Dutch Flower Still Life

Dutch Golden Age Flowers

During the Dutch Golden Age, flower painting was a niche industry. These still life scenes were sought after by the newly wealthy merchant class. In addition to being status symbols, the paintings could be read as allegories on life. The average Dutch household would understand not just the greater meaning of flowers, and shells, but the specific meaning of the flowers chosen in the composition. Several artists made a living creating them, including a handful of women. The works combine scientific observation, with the Dutch love of allegory. We will take a look at the history that gave rise to this trend, the possible meanings of the works, and a closer look at four of the key artists who propelled flower painting forward.

Behind the drive towards flowers

During the 1500s the, Low Countries (modern day Belgium, Luxembourg, and the Netherlands) experienced a lot of fighting, and wars. Eventually seventeen provinces, that roughly make up the modern day Netherlands, broke away. They gravitated to the Protestant religion. This is important because the Dutch mostly stopped depicting Christ in art. Instead they begin to use items found in the natural world to represent Christian themes, and other ideas too.

The Cycle of Life

Still Life Cycle of Life
Still Life with Fruit, Fish, and a Nest by Abraham Mignon c. 1675 courtesy National Gallery of Art, D.C.

Before we look at flowers, we will look at two other still life paintings from the 1600s. There is an abundance of symbolism in Abraham Mignon’s, “Still Life with Fruit, Fish, and a Nest.” Looking at this basket of fruit, and flowers we should be reminded of our own mortality. Mignon’s work takes us through the stages of life. Look at the objects around the painting. The nest, with eggs, represents birth. The fruit is ripe and full, as we are in our prime. Old age can be seen in the decaying tree stump. The fish, and that one poor lizard represent our mortality. Mignon’s work also contains religious references. The strands of wheat, and grapes allude to the Last Supper, and Christ.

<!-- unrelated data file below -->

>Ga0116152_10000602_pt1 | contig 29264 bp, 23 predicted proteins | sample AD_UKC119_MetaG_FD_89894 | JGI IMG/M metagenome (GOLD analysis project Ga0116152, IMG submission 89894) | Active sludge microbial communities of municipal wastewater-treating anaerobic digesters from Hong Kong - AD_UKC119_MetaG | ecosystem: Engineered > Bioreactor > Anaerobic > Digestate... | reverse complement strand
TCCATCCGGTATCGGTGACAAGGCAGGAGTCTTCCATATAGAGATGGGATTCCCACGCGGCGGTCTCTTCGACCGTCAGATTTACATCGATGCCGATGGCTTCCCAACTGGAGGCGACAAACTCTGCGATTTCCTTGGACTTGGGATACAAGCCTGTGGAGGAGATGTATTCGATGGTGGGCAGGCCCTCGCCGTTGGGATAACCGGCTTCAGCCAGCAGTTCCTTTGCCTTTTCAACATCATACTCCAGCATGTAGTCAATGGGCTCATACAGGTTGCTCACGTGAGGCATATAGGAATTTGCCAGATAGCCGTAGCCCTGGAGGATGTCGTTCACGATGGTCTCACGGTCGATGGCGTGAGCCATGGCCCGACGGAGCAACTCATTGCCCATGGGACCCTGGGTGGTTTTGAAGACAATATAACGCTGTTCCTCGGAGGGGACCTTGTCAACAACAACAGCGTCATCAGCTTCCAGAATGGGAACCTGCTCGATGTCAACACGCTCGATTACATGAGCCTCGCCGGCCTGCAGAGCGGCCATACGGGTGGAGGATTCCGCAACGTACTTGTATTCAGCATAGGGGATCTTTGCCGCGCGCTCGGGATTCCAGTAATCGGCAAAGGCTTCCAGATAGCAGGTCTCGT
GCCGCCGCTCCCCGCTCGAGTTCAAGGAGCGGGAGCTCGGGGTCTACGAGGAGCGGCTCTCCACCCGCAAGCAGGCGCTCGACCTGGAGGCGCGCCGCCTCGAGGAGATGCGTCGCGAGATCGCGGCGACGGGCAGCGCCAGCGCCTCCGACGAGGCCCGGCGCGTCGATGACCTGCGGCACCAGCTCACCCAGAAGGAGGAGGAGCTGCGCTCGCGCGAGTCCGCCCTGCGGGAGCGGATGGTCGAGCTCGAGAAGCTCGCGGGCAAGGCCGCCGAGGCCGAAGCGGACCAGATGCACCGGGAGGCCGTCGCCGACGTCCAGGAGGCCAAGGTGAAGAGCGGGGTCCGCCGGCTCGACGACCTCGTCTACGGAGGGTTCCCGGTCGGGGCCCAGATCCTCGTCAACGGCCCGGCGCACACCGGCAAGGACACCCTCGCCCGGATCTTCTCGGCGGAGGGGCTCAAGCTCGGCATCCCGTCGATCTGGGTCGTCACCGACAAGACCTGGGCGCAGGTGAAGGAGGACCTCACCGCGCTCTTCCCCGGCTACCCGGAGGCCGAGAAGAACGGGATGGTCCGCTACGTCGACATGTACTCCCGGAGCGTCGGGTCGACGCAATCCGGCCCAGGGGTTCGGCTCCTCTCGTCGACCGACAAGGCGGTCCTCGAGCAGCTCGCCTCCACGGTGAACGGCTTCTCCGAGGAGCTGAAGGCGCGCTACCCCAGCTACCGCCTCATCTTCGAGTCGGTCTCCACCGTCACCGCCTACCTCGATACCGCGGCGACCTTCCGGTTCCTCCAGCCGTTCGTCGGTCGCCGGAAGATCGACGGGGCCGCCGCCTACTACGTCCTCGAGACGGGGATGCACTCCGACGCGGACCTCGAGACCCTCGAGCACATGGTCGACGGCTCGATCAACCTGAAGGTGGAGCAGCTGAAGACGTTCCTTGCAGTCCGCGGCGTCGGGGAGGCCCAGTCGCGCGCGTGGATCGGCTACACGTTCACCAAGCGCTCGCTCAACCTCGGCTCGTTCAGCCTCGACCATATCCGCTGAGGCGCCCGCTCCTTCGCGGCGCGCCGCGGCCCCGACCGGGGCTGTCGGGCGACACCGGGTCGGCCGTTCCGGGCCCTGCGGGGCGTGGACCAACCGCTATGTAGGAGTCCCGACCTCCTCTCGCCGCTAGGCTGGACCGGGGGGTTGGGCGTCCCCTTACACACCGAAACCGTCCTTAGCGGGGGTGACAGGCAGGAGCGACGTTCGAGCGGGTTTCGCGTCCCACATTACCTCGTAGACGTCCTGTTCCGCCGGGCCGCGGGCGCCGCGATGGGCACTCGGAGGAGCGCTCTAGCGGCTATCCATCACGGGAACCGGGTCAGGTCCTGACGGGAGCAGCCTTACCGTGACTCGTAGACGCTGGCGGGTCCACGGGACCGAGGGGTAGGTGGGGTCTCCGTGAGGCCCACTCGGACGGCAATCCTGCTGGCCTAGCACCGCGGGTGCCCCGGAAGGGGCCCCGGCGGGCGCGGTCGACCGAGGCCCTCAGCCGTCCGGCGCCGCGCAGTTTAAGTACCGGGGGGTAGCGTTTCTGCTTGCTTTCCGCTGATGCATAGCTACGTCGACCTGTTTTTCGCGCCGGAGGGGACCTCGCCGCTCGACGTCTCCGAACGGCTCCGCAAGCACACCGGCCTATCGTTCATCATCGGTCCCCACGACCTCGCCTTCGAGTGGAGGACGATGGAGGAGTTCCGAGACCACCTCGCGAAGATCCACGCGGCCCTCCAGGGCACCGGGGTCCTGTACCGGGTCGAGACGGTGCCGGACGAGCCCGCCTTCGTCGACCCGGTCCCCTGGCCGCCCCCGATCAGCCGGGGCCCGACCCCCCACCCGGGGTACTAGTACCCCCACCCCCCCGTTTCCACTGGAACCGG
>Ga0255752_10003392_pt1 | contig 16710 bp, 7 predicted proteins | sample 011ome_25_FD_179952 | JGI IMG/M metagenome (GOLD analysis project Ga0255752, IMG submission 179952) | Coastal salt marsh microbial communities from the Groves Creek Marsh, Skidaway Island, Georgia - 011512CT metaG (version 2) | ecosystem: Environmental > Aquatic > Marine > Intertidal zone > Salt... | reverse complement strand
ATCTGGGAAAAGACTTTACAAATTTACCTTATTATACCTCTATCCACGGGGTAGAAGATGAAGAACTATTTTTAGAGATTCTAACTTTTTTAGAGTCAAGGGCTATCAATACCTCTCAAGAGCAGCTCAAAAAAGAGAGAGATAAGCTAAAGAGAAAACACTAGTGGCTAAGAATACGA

The Cycle of Salvation and Rebirth

Cycle of Spirituality

Now, look at “Still Life with Cherries and Strawberries in China Bowls,” by Osias Beert. A modern audience would
be forgiven if they looked at these bowls of fruit and did not think of the devil looking to feed on the souls of
unsuspecting mortals. The bowls of cherries, and strawberries represent humans, they were considered to be the fruits of paradise. The dragonfly is a creature of the devil. If you look closely at the knife on the table, you will also see a butterfly. That is another image that is a reference to Christ, salvation, and rebirth. You will find butterflies, and dragonflies in many Dutch flower paintings.

How the Detailed Study of Flowers Begins

Leiden University Botanical Garden

Proficiency, and realism were still important to the artists, and patrons. Still life painters would spend a lot of time studying the various species of plants, and flowers they portrayed. They relied on the latest scientific advances to help them. Groundbreaking concepts, that would lead Galileo to invent to the microscope, were developed by Dutch pioneers in the 1500s. Dutch ships brought back plants, and flowers from their journeys abroad The first Dutch botanical gardens were developed just as the flower painting genre took off. The small botanical garden at Leiden was
started as a medical garden, and housed more than 100 species of plants. If an artist did not have access to a botanical garden, they could purchase watercolors, and paintings from other artists who created detailed studies of
various flower species.

The Bosschaert Dynasty

Example of Bosschaert Flower Painting
Bouquet of Flowers in a Glass Vase 1621 by Ambrosius Bosschaert III, courtesy of the National Gallery of Art, D.C.